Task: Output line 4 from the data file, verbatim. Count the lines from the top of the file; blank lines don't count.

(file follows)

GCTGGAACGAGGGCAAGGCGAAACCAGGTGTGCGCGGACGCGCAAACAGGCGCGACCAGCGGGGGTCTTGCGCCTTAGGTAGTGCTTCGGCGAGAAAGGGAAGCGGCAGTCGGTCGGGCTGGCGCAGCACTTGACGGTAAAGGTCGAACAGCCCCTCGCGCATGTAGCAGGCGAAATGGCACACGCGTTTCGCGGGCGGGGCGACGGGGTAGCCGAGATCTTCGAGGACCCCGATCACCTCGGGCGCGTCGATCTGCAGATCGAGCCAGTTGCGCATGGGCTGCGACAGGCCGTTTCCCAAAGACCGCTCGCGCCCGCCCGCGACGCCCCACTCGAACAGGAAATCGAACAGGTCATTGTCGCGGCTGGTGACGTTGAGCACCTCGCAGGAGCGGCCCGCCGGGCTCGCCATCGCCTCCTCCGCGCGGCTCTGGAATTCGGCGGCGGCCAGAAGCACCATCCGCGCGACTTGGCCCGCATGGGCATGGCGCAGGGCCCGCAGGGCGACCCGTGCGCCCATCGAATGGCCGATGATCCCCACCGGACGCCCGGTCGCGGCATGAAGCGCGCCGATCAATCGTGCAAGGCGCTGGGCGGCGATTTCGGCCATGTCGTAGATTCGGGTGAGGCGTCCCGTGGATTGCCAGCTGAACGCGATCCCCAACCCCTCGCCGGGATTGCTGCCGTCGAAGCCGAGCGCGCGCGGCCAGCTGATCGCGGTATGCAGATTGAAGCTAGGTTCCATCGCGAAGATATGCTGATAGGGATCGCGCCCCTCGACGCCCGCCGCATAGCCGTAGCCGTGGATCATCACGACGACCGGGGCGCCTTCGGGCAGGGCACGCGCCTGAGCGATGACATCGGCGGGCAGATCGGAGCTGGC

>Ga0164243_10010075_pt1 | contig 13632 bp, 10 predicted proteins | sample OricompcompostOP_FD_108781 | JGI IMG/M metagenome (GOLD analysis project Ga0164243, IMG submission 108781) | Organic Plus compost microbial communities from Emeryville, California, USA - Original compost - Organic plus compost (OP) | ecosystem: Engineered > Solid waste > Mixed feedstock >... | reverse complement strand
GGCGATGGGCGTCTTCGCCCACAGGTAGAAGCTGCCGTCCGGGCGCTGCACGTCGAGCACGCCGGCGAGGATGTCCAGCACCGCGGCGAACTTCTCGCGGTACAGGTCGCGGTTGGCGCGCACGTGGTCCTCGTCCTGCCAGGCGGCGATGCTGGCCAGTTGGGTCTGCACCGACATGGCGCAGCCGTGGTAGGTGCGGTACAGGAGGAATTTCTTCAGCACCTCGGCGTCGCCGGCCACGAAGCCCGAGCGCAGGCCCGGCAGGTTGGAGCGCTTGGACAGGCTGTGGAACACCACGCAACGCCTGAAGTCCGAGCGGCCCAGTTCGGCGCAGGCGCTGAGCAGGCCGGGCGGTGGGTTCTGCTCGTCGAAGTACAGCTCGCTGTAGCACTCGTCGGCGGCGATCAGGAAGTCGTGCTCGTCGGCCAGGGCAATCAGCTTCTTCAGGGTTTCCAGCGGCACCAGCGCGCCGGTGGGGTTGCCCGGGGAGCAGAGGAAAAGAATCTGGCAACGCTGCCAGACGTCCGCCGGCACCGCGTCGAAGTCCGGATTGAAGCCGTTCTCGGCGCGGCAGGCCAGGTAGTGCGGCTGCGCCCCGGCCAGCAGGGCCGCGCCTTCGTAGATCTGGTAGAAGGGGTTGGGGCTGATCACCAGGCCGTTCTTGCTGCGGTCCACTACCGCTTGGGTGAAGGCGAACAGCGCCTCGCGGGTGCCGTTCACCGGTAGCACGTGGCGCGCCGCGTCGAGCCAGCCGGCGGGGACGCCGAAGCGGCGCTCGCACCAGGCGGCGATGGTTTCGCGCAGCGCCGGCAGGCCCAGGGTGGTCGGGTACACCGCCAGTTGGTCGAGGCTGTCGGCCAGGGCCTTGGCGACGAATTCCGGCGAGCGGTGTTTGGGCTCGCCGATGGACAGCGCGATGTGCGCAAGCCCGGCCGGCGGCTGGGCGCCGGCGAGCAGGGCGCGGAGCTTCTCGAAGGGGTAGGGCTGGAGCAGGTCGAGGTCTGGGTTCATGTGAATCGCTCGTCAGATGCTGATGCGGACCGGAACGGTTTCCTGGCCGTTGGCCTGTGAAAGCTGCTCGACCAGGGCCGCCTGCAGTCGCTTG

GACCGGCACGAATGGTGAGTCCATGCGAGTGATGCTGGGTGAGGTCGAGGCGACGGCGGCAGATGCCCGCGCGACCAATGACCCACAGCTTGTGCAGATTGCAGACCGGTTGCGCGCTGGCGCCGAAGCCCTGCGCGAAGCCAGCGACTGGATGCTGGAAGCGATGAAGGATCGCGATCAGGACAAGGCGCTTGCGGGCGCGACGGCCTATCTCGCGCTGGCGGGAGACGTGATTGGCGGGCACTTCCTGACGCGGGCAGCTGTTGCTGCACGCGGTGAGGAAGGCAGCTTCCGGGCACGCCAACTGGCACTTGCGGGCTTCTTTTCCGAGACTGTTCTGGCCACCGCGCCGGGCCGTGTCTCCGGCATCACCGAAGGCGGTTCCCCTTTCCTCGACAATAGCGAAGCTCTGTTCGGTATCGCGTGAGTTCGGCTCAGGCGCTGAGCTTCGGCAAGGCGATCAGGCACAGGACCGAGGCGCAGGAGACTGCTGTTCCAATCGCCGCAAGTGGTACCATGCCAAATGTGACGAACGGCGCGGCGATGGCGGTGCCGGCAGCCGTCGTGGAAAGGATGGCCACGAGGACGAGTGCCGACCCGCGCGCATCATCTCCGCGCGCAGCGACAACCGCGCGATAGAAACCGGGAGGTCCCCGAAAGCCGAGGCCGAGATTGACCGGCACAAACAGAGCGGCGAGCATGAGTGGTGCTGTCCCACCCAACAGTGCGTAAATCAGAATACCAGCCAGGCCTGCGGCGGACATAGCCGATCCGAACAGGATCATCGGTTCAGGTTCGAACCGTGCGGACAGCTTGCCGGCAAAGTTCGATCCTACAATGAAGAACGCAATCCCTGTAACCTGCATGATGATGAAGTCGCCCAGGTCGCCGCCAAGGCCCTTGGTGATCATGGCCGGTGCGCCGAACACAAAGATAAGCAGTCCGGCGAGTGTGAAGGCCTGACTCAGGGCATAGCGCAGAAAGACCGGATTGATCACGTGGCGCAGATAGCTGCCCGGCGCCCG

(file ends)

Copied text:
GACCGGCACGAATGGTGAGTCCATGCGAGTGATGCTGGGTGAGGTCGAGGCGACGGCGGCAGATGCCCGCGCGACCAATGACCCACAGCTTGTGCAGATTGCAGACCGGTTGCGCGCTGGCGCCGAAGCCCTGCGCGAAGCCAGCGACTGGATGCTGGAAGCGATGAAGGATCGCGATCAGGACAAGGCGCTTGCGGGCGCGACGGCCTATCTCGCGCTGGCGGGAGACGTGATTGGCGGGCACTTCCTGACGCGGGCAGCTGTTGCTGCACGCGGTGAGGAAGGCAGCTTCCGGGCACGCCAACTGGCACTTGCGGGCTTCTTTTCCGAGACTGTTCTGGCCACCGCGCCGGGCCGTGTCTCCGGCATCACCGAAGGCGGTTCCCCTTTCCTCGACAATAGCGAAGCTCTGTTCGGTATCGCGTGAGTTCGGCTCAGGCGCTGAGCTTCGGCAAGGCGATCAGGCACAGGACCGAGGCGCAGGAGACTGCTGTTCCAATCGCCGCAAGTGGTACCATGCCAAATGTGACGAACGGCGCGGCGATGGCGGTGCCGGCAGCCGTCGTGGAAAGGATGGCCACGAGGACGAGTGCCGACCCGCGCGCATCATCTCCGCGCGCAGCGACAACCGCGCGATAGAAACCGGGAGGTCCCCGAAAGCCGAGGCCGAGATTGACCGGCACAAACAGAGCGGCGAGCATGAGTGGTGCTGTCCCACCCAACAGTGCGTAAATCAGAATACCAGCCAGGCCTGCGGCGGACATAGCCGATCCGAACAGGATCATCGGTTCAGGTTCGAACCGTGCGGACAGCTTGCCGGCAAAGTTCGATCCTACAATGAAGAACGCAATCCCTGTAACCTGCATGATGATGAAGTCGCCCAGGTCGCCGCCAAGGCCCTTGGTGATCATGGCCGGTGCGCCGAACACAAAGATAAGCAGTCCGGCGAGTGTGAAGGCCTGACTCAGGGCATAGCGCAGAAAGACCGGATTGATCACGTGGCGCAGATAGCTGCCCGGCGCCCG